Mar 20, 2011
Signs of the Season -- waxing philosophical
Since becoming a chicken rancher last spring, I have started observing seasonal cycles in greater detail than ever before in my life. Growing up in the San Francisco Bay Area of California, in a beautifully mild Mediterranean climate, I pretty much took the seasons, such as they were, for granted as a backdrop for kid activities.
When I began gardening in my early 20's, I was living in the rainy, foggy, perpetually damp redwood belt much farther north. My main focus was keeping the banana slugs out of the garden patch and coaxing reluctant tomatoes to bloom in the overcast summer months (definition of summer: fog instead of rain). I looked at the morning fog each 'summer' day and assessed the possibility of its melting off. It rarely did, but I did begin keeping an eye on the weather in a way I never had before.
Fast forward to my first garden in Bend a few years later. Suddenly there was snow in the winter and plenty of sunshine in the summer -- with frost possible any day, including summer. I became expert at checking the outside temperature before retiring to bed. My rule was, if it was 55 degrees or lower at 10:00 pm, with a clear sky, I covered things. Gradually I learned freezing was unlikely unless it was 45 degrees or lower. But still -- once those tender babies were in and growing well, I watched the weather like a hawk. And I acquired a good understanding of the word 'microclimates' as I learned the warm and cold spots of my south-facing, sloping yard.
In my 30's I became a serious student of astrology, and my knowledge of seasonal energies and plant growth gave me a quick and powerful grasp of the principles of the turning of the seasons from a more cosmic perspective. The symbolism of the various signs, planets, angles, and transits made perfect sense to me on a deep level. I reached out to the stars and looked at the night sky with new eyes.
As I turned to a more conscious co-creative gardening partnership with nature in my 40's, my perception of the seasonal energies deepened further. My 50's were an inward time in many ways, and a decade when I both integrated all that came before, and let go of a lot that was no longer useful, in my personal life and in my garden.
And then came chickens!
Suddenly 'daylength' meant a lot more than, "wow, cool, it's the Winter Solstice, the days will be getting longer from now on". Now the shortening days of late summer meant I needed to decide if I was going to install lights so my chickies wouldn't molt and stop laying in the short days of winter. Now I understood why ancient Celts celebrated the early February holy day of Imbolc (which morphed into the Christian Candlemas and the modern joke-holiday of Groundhog Day), with its 10 hours of daylight in early February, as a time when 'the back of old man winter is broken'. Plants, if protected behind glass or cold frame plastic, resume growth after a winter of stasis. And chickens, within a week of our reaching that magical number 10, began laying more regularly. Even with the lights in their henhouse, set at 13 hours of light, the girls had slowed down over the winter.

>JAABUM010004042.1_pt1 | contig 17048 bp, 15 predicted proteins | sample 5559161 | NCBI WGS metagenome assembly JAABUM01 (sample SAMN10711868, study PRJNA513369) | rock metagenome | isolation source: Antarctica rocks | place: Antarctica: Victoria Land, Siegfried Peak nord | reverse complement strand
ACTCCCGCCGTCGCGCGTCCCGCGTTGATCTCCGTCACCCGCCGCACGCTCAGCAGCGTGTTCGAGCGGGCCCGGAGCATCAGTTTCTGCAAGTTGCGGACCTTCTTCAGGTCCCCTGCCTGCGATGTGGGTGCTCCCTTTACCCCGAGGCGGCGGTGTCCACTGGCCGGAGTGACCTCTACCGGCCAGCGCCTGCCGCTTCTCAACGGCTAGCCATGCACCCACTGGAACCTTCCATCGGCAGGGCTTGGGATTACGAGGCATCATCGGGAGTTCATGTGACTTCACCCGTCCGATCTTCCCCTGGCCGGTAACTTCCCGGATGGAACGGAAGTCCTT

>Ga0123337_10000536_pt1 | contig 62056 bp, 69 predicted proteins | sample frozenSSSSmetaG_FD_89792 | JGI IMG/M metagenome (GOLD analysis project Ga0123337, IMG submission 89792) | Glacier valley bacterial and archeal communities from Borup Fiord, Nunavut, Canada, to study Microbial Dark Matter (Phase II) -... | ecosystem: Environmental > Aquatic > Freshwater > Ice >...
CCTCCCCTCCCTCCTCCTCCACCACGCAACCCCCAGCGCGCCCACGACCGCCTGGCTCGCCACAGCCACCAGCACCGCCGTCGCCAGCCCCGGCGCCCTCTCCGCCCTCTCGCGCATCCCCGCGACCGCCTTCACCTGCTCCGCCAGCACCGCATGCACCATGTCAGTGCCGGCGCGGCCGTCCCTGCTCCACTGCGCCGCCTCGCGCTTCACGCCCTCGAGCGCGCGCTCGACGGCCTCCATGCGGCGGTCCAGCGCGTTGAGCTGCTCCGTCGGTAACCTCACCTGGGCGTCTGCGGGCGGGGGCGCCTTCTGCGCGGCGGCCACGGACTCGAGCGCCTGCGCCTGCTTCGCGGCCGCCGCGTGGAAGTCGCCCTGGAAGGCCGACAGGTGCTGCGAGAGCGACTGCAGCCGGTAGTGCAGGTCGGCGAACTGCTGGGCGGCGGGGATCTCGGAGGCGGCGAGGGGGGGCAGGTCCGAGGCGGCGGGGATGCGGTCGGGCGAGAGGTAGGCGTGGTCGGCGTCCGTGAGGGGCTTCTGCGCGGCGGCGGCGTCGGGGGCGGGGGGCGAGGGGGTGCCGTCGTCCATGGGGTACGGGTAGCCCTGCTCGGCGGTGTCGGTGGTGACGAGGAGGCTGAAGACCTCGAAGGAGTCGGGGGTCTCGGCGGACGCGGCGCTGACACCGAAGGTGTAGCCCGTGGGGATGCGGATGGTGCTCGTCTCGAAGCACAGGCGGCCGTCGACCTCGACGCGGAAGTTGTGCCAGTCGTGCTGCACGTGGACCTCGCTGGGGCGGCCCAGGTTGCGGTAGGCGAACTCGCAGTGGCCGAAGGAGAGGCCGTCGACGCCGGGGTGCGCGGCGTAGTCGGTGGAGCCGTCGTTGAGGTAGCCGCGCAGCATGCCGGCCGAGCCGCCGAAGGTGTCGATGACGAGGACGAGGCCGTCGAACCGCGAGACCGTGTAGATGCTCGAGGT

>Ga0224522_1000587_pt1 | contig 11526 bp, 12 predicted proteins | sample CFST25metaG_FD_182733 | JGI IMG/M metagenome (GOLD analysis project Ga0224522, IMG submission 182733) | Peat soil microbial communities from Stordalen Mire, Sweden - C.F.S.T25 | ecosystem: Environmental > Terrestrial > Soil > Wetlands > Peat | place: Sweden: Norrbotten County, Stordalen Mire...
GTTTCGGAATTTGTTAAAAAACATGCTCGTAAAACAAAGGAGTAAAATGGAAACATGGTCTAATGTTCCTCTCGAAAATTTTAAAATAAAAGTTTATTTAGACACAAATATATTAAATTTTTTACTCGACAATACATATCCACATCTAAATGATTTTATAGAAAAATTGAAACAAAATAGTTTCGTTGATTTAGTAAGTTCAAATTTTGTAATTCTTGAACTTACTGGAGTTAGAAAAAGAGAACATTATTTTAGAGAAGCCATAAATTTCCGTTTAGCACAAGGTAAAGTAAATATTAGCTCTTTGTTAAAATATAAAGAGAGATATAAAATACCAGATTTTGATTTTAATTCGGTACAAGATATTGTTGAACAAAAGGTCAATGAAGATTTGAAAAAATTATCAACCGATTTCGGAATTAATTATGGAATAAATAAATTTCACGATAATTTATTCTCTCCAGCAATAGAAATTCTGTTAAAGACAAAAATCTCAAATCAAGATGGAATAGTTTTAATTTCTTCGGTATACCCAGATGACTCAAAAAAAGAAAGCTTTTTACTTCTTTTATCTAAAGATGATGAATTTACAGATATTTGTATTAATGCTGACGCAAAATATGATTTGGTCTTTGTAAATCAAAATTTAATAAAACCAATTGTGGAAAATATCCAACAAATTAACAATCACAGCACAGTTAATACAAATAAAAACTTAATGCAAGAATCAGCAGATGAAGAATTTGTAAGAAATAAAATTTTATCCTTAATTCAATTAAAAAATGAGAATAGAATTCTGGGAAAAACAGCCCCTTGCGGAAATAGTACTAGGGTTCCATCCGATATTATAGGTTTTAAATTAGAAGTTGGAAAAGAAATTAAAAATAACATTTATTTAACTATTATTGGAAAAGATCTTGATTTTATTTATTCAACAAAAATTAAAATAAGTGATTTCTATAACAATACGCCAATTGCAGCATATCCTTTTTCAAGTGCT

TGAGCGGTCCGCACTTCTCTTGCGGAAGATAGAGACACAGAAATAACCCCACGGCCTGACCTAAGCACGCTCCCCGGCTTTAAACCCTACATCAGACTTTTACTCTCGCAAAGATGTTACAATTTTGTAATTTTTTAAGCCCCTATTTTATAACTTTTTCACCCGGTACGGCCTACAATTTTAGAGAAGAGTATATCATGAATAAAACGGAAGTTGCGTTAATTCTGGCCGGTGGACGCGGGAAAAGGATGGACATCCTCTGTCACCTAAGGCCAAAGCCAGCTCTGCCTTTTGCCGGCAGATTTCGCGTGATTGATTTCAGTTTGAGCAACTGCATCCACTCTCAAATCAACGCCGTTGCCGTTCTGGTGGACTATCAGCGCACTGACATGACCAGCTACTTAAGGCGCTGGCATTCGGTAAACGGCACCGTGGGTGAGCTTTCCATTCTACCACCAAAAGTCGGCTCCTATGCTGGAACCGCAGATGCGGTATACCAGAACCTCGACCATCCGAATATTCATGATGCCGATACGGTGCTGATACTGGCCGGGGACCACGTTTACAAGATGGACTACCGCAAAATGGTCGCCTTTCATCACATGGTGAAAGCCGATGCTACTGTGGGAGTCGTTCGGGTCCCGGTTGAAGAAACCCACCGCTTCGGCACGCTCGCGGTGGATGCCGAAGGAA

Back to plant world, see those cute little yellow crocus up at the top of the page? They are always the first to bloom in my garden, usually by mid-February or a little sooner. With our crazy out-of-sequence winter --- early fall snow, cold snowy November and December, 6 week balmy spell in January and early February, followed by two huge snow dumps and a third spell of temperatures hovering around 0 degrees F, this year they didn't bloom until early March (when the photo was taken). A few days later I took this photo:
Still, the clearest harbinger of equinoctial energies occurs every March in my kitchen. On March 18, it looks like this:
On March 19, we see this:
Overhead is the cause:
Due to the serendipitous placement of this skylight, just over the peak of the roof on the north side, we get a beam of light on the kitchen floor beneath it, 2 days before the spring equinox. Being close to 45 degrees north latitude, the sun reaches just high enough on that day each year to give us a taste of living inside a prehistoric stone circle. Floorhenge. The beam of light reappears near the fall equinox, and then disappears for the winter.
It's a pretty magical planet we live on, and it's good to have these reminders throughout the turning of the wheel of the seasons.